Takeaways from the Climate change Panel discussion held at IFFO's October webinar - day 3

IFFO’s October webinar ended with a session dedicated to climate change.

Manuel Barange, FAO’s Director of Fisheries and Aquaculture delivered a keynote speech on impacts on fisheries and aquaculture.

“Climate change is fundamentally a disrupter. Aquaculture is vulnerable and will be impacted. But it is possible to adapt to even though it may be costly” he said.

The heating of climate change is accumulating in the ocean, leading to productivity changes: the warmer the ocean the less nutrients reach the surface. Ocean warming has driven a 4.1% decline in the maximum sustainable yield over the past 80 years. Expected change in maximum catch potential is projected to decrease by up to 12% by 2050, but with very large geographical differences.

Observed rate of range of distributional shifts since the 1950s is estimated to be 51.5 km per decade in near-surface and 29.0 km per decade for near-bottom organisms.

Seasonality changes rely on processes driven both by light cycles (this will not happen earlier) and by temperature (eg. end of plankton hibernation): this will happen earlier.

Climate change will therefore disrupt institutions, management systems, fishing operations, offloading/ processing, market and consumption patterns. Mitigation is the only solution to resolve climate change. But adaptation is crucial as well. “Adaptation can be more than a zero-sum game, if properly implemented” he stated, meaning it should be place and context based, founded on what is possible rather than what is probable, and seen as a strong encouragement for improved fisheries management.


CC panelThe panel discussion that followed was moderated by Dr Brett Glencross, IFFO's Technical Director, and involved representatives of the value chain.

Building on Manuel Barange’s considerations, all panellists emphasized that adaptation becomes possible only if it is followed throughout the value chain. Barange underlined the need to educate consumers to new fish species, insisting that the Paris agreement has a specific adaptation goal focusing on food production.

Carbon footprint

Erik Gracey, Global Sustainability Specialist at BioMar, outlined the Group’s ambition to go net zero no later than 2050: “Calculations of carbon footprint demonstrate that marine ingredients are lower than the other ingredients. We have to know our raw materials a lot better, have a broader portfolio. Our customers (fish and shrimp farmers) want to know how carbon footprint is calculated. Strong requirements are also coming from the financial sector.” The circular economy is part of the strategy: Aquaculture by-products are low carbon materials: because the fillet goes to direct human consumption, most of the carbon footprint goes to human consumption, according to life cycle assessment calculations.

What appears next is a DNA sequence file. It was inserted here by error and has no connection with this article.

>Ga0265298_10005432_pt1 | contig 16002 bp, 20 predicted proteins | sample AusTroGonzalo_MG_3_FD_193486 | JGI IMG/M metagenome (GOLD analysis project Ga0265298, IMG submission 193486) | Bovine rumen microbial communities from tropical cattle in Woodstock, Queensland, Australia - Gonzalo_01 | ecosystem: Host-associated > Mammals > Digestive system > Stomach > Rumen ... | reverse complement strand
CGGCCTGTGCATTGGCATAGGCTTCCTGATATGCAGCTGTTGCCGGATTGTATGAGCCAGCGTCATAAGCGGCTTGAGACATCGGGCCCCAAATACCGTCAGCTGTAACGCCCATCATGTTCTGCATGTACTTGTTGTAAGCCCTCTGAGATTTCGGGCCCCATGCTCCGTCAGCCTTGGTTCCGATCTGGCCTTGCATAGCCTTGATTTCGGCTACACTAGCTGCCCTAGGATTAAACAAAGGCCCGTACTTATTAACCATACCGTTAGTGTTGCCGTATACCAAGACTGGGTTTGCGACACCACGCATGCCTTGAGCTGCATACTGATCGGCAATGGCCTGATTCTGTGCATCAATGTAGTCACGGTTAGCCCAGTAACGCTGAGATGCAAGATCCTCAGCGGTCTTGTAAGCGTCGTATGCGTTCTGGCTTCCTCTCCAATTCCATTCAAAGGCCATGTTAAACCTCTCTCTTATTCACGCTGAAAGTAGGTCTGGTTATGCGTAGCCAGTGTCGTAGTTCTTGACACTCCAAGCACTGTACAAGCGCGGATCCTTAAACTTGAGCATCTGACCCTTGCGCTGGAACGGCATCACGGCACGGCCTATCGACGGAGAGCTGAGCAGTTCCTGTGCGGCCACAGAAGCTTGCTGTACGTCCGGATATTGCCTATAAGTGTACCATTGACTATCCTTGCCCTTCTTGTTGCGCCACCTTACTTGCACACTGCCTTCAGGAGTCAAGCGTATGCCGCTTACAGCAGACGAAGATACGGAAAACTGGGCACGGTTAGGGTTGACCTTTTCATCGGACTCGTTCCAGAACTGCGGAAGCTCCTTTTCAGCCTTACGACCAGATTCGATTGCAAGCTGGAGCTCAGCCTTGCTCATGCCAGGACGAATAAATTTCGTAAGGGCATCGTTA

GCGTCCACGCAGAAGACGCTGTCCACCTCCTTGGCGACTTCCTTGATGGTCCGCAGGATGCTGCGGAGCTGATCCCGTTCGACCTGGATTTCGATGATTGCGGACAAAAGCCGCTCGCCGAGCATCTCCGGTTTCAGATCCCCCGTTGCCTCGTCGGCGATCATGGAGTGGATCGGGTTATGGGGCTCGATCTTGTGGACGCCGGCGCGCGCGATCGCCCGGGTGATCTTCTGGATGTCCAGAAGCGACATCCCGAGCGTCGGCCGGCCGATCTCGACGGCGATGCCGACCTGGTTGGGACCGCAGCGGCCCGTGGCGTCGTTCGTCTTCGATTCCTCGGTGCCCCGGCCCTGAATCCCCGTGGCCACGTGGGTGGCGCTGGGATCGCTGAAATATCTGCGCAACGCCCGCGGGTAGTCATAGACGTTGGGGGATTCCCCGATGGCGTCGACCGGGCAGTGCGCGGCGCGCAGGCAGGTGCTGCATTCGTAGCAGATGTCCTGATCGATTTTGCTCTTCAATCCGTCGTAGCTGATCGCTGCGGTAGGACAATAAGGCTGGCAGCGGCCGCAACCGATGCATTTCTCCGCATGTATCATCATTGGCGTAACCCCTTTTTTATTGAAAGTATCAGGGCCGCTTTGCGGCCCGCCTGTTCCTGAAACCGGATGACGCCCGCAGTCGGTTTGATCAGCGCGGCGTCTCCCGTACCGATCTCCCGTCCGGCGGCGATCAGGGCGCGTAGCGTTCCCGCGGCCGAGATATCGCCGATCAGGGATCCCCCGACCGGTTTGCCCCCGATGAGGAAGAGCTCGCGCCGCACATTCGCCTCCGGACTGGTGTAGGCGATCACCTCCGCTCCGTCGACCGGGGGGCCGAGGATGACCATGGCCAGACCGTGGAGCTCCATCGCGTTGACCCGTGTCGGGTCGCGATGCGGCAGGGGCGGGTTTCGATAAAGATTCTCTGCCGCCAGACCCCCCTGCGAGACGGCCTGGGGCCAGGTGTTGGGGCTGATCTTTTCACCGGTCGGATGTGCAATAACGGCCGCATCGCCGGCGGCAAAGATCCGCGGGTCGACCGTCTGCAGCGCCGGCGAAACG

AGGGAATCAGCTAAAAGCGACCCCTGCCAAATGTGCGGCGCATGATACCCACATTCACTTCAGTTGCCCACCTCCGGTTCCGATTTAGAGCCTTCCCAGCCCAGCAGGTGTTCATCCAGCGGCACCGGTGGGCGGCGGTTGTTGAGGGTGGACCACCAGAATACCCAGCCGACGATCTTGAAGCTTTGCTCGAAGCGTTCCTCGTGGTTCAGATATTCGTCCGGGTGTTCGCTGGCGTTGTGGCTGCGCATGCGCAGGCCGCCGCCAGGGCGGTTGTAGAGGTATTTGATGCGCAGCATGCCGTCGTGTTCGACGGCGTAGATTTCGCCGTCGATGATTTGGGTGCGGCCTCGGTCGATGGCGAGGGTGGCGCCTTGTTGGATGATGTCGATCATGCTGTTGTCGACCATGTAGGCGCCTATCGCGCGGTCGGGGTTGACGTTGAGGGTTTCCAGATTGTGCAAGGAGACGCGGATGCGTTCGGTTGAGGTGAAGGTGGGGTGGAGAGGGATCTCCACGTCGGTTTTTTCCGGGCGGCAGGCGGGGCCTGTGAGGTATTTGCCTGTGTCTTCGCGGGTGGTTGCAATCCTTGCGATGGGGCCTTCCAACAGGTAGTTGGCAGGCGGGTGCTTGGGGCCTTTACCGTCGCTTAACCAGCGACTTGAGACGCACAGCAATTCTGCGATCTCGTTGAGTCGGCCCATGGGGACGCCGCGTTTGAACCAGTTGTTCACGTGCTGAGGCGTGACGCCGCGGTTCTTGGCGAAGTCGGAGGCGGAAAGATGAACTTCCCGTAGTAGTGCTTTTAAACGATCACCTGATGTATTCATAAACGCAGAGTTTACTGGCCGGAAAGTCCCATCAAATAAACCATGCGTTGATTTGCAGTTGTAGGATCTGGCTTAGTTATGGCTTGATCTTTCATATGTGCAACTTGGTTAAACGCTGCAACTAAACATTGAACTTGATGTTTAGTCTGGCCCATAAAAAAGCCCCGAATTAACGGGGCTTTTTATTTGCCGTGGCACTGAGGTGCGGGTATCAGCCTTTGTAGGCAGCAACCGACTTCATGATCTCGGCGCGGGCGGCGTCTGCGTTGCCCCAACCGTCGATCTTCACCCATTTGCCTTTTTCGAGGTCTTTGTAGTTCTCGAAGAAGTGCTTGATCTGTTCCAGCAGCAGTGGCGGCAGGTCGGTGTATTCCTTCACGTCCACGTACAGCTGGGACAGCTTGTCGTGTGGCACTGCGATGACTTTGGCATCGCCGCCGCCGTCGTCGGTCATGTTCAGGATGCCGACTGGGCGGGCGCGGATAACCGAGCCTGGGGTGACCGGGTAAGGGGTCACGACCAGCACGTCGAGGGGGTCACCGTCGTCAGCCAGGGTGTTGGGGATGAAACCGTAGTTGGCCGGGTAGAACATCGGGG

Incentivizing the market

Anne Hvistendahl, Global Head Seafood at DNB, Norway, underlined that climate change ranks at the top of key indicators. “The feed sector is key to meet the requirements in the seafood sector” she explained. “The footprint of marine ingredients is much better than most of the other ingredients’.” The shift in the financial sector is quite recent as 5 years ago regulators were pushing for sustainability credentials. “Now it comes from banks. This pressure is much stronger than regulators. Consumers are also very powerful” she explained.

Adaptation is underway

Moving to the aquaculture sector, Dr Lynne Falconer from the Institute of Aquaculture, Stirling, UK, is witnessing the implications of climate change in Scotland: “Farmed fish are subject to what is going on. You can’t wait until the consequences are here. You need to adapt in advance. Increased temperatures imply potential diseases. Low rainfalls are becoming more frequent and may generate health problems.” She mentioned actions being taken by farmers such as deeper nets and more robust cages. But the solution lies in the value chain: feed composition can help produce more robust fish. “The pieces of the jigsaw must meet together”.

Looking at the retail strategy, climate change is regarded as the major threat to food systems, stated Gert Le Roux, Aquaculture and Fisheries Specialist at Woolworths Foods, South Africa. Woolworths Foods aim at reducing carbon emissions by 20% by 2030 and sourcing energy from renewable sources. There is a growing focus on certification and NGO compliance. “We need to engage with our supply chain much more actively. We have a responsibility to raise awareness and demonstrate ambition, try and increase seafood sells, develop new species, make them more palatable for consumers and educate our customers”. KPIs linked to climate change are key in the relationship Woolworths Foods is building with its suppliers, he explained and these requirements are now embedded in daily operations.